'music of the Idea,' so gigantic, so inclusive, and so exalted that he feels
no one man could ever complete it; anyone else may add to it if he cares to
do so, and the collaboration of more than one composer friend, the writer
among them, has been invited.  That such collaboration has not yet seemed
possible is not a disappointment, for the full expression of the universe in
sound is something sure to come about when growth and freedom have created
men able to encompass it."
    Composer Larry Austin, after composing several fantasies based on
sketches Ives left toward the work, has actually "completed" the work and a
recording exists.  "More Austin than Ives," quips Swafford.
    A family friend remembered, "Once when Ives played for me, I told him it
reminded me of mountains.  He looked quite pleased but said nothing.  I've
never heard that music played since.  Therefore, I believe it may have been
from his Universe Symphony.  He was always working on this, but the theme was
so gigantic it was not intended to be finished."
    The attempt to literally represent nature, evolution, and the universe
would mean giving up references to the act of remembering, to specific
cultural icons, to other music, to the specifically local and personal
experiences that had been Ives' means of expressing universal experience.  
Indeed, the language Ives uses in his Memos describing his intention to
literally represent trees, valleys, plateaus, distant mountain vistas and the
sky sounds uncharacteristically systematic -- more about intervals and ideas
than evoked human response.
    It appears, then, that in an attempt to forge a musical language capable
of unprecedented programmatic expanse Ives may have been groping toward,
paradoxically, "absolute" music.  Could this account for his irritated
abandonment of his Third Orchestral Set?  If this is true, then the Universe
Symphony, rather than representing the culmination of his life's work (which
the Fourth Symphony already is), actually represents a new beginning: a
doorway to a new aesthetic of "tones, rather than music as such."  In fact,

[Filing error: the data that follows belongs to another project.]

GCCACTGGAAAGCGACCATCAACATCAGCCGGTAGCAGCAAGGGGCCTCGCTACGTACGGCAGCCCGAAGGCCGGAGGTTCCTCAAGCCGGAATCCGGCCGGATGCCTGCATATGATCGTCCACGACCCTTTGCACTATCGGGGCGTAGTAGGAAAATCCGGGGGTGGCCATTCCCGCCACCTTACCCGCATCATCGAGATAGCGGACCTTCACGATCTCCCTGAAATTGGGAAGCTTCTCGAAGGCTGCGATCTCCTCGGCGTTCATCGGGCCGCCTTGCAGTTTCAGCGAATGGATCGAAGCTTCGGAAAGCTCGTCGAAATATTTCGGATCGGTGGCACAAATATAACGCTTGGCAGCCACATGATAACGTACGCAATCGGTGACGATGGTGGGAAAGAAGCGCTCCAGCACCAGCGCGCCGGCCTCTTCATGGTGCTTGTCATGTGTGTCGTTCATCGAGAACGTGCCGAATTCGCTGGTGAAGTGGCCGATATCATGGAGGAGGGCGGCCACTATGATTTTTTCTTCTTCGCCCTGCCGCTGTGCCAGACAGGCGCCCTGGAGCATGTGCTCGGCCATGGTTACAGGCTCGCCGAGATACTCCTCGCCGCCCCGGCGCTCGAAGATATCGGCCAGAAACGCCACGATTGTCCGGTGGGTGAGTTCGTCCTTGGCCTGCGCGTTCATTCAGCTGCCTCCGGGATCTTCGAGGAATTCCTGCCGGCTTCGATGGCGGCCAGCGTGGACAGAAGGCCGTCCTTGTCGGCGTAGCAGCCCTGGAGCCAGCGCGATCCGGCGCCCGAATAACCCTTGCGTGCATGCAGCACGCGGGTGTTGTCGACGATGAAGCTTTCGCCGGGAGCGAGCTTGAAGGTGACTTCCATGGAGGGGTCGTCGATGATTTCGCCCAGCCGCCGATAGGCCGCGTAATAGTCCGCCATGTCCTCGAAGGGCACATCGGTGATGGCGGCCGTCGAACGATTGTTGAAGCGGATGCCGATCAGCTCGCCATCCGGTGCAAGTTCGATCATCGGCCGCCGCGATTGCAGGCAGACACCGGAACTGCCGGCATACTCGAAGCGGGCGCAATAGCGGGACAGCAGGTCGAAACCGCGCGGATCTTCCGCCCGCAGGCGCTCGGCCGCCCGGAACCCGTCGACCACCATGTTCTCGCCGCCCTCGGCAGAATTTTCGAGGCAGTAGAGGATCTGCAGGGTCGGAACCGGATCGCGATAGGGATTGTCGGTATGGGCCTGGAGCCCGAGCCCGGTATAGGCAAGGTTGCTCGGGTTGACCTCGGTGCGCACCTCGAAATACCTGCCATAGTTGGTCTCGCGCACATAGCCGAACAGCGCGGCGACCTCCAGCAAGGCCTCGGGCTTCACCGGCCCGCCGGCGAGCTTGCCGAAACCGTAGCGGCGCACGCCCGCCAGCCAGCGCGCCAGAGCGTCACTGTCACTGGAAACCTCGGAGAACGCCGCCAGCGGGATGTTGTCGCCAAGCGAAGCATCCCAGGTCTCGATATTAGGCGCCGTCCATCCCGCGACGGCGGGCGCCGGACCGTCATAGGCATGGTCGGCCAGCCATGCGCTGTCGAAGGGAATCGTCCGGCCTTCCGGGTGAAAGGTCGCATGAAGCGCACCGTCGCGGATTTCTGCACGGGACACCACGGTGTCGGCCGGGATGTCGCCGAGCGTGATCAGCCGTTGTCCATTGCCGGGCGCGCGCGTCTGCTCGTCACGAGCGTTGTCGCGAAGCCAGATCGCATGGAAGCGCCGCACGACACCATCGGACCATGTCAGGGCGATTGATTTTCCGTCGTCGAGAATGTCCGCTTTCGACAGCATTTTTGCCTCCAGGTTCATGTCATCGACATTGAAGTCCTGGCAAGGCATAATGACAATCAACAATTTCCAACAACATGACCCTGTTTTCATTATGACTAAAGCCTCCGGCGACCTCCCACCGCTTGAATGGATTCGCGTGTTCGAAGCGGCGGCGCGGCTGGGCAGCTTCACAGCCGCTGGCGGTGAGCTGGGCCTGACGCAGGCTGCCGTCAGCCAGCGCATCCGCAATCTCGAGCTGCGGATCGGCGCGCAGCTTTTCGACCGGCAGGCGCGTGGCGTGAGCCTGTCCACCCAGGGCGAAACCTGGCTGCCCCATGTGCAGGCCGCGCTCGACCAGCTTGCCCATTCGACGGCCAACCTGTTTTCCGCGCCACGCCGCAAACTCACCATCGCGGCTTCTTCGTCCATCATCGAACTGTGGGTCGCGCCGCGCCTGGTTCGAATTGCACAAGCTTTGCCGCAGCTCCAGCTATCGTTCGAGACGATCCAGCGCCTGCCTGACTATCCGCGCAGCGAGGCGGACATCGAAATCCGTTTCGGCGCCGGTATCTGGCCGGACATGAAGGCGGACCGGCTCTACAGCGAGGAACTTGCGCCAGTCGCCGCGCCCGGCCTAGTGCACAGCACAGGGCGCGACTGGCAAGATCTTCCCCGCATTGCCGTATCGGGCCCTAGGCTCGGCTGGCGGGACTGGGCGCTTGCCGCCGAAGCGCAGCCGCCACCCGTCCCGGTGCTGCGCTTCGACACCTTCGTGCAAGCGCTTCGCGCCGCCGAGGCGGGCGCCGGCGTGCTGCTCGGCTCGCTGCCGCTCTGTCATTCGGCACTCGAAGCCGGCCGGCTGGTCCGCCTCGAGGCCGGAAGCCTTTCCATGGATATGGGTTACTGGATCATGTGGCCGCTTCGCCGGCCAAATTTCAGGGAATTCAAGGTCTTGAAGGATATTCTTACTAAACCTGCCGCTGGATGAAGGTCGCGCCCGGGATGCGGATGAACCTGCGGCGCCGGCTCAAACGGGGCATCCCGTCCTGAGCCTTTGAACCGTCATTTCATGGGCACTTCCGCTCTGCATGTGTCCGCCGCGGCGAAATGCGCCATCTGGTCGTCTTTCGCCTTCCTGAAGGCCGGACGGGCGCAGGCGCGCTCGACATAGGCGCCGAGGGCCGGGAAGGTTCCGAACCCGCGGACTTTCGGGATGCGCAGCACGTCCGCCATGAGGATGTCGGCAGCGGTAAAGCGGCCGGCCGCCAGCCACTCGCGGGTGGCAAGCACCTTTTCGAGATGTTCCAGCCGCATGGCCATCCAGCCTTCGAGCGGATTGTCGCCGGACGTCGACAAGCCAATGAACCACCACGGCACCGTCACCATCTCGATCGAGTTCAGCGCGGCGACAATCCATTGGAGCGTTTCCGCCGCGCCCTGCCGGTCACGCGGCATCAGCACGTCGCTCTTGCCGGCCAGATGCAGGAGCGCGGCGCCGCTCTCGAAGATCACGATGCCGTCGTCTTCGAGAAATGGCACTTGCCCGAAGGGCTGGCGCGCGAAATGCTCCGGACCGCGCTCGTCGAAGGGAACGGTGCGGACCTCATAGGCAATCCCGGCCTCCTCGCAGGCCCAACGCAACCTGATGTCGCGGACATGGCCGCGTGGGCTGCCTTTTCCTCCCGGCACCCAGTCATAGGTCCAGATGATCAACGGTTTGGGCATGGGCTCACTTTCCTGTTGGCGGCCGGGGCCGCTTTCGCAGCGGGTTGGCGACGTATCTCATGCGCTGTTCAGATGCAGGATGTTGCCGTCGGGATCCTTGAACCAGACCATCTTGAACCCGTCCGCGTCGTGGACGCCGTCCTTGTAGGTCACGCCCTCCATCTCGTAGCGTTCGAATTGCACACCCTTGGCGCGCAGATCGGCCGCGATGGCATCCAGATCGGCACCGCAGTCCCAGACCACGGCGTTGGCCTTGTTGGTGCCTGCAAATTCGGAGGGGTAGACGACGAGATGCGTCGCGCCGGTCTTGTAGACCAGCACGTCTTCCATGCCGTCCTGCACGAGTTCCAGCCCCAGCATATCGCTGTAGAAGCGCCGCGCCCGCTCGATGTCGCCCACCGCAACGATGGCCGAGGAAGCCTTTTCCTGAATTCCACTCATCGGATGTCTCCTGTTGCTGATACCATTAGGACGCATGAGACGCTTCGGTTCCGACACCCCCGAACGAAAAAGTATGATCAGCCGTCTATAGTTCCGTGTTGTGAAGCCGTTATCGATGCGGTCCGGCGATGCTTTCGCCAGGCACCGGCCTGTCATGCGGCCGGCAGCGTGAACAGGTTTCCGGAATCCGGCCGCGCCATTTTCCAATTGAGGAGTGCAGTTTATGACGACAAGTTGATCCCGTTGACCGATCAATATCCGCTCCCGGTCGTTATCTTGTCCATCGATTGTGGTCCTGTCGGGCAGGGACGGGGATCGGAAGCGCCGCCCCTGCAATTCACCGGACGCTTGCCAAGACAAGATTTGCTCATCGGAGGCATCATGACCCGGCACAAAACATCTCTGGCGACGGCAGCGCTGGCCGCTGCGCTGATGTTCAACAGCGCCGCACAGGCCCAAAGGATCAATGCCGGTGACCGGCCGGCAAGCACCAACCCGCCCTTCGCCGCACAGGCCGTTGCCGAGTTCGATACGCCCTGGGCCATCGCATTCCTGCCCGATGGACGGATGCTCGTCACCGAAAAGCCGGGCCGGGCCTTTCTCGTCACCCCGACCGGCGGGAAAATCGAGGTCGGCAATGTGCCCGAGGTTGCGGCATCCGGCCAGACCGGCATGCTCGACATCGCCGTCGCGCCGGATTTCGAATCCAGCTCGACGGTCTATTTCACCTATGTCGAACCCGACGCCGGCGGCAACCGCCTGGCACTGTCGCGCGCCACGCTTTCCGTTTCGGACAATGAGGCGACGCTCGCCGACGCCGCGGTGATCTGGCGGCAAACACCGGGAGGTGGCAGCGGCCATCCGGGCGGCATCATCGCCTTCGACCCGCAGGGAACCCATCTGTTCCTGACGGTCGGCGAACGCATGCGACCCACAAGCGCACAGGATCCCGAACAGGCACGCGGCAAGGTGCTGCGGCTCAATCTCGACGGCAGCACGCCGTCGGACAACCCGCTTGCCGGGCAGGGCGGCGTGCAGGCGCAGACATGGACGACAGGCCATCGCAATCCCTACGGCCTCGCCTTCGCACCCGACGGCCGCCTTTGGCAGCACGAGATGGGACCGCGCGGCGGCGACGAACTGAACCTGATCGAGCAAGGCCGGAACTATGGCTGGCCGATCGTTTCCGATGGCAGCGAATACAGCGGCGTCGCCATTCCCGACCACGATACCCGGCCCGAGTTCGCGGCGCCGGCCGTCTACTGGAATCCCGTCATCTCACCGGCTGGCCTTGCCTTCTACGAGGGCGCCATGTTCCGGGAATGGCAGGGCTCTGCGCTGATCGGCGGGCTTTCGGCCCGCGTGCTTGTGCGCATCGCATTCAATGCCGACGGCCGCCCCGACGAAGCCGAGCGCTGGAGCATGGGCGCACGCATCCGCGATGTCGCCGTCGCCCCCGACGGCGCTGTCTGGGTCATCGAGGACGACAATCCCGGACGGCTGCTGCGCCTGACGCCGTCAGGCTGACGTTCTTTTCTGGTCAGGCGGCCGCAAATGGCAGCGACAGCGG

much of Austin's "completion" of the work sounds strikingly similar to Tone
Roads and other Ives experiments he wrote to explore and master musical
techniques outside traditional and academic musical experience and
instruction.  This makes the Universe Symphony a great laboratory of the
undiscovered.  Given Ives' prodigious and subtle ear, it is hard to imagine
the full development of this aesthetic being anything less than
extraordinary.  But it was a laboratory in which Ives would only dabble.  
With his typical generosity, though, Ives' final gesture as a composer is to
invite us all in.

Recommended Reading

Geoffrey Block, J. Peter Burkholder, eds., Charles Ives and the Classical
Tradition.  Yale Press, 1996.
Jan Swafford, Charles Ives:  A Life With Music.  W.W. Norton, 1996.
Vivian Perlis, Charles Ives Remembered:  An Oral History.  Yale University
Press, 1974.
J. Peter Burkholder, Charles Ives:  The Ideas Behind the Music.  Yale
University Press, 1985.
J. Peter Burkholder, ed., Charles Ives and His World.  Princeton University
Press, 1996.
J. Peter Burkholder, All Made of Tunes:  Charles Ives and the Uses of Musical
Borrowing.  Yale, 1995.
Ives, Charles,  Essays Before a Sonata.  In Three Classics in the Aesthetics
of Music.  Dover, 1962.
Ives, Charles (John Kirkpatrick, ed.), Memos. Norton, 1972.
Henry and Sidney Cowell, Charles Ives and His Music.  Oxford University
Press, 1955.

Recommended Recordings

Michael Tilson Thomas, Chicago Symphony Orchestra.  Symphonies 1 and 4.  Sony
Leonard Bernstein, New York Philharmonic.  Symphony #2, assorted short
orchestral works.  Deutsche Grammophon.
Michael Tilson Thomas, Concertgebouw Orchestra.  Symphony #3, Orchestra Set
#2. Sony Classical.
Leonard Slatkin, St. Louis Symphony Orchestra, Three Places in New England,
also Third Symphony, The Unanswered Question (original version).  RCA Red
Seal. [note: the original version is less effective than the revised version,
largely due to Ives' changing the last note of the trumpet theme to great
effect in the revision, making the line more plaintive and less resolved.]
Michael Tilson Thomas, Chicago Symphony Orchestra.  Holidays Symphony.  Sony
David Zinman, Baltimore Symphony Orchestra.  Three Places in New England, New
England Holidays, They Are There!  Decca.

Copyright 2002 Chuck Holton All rights reserved.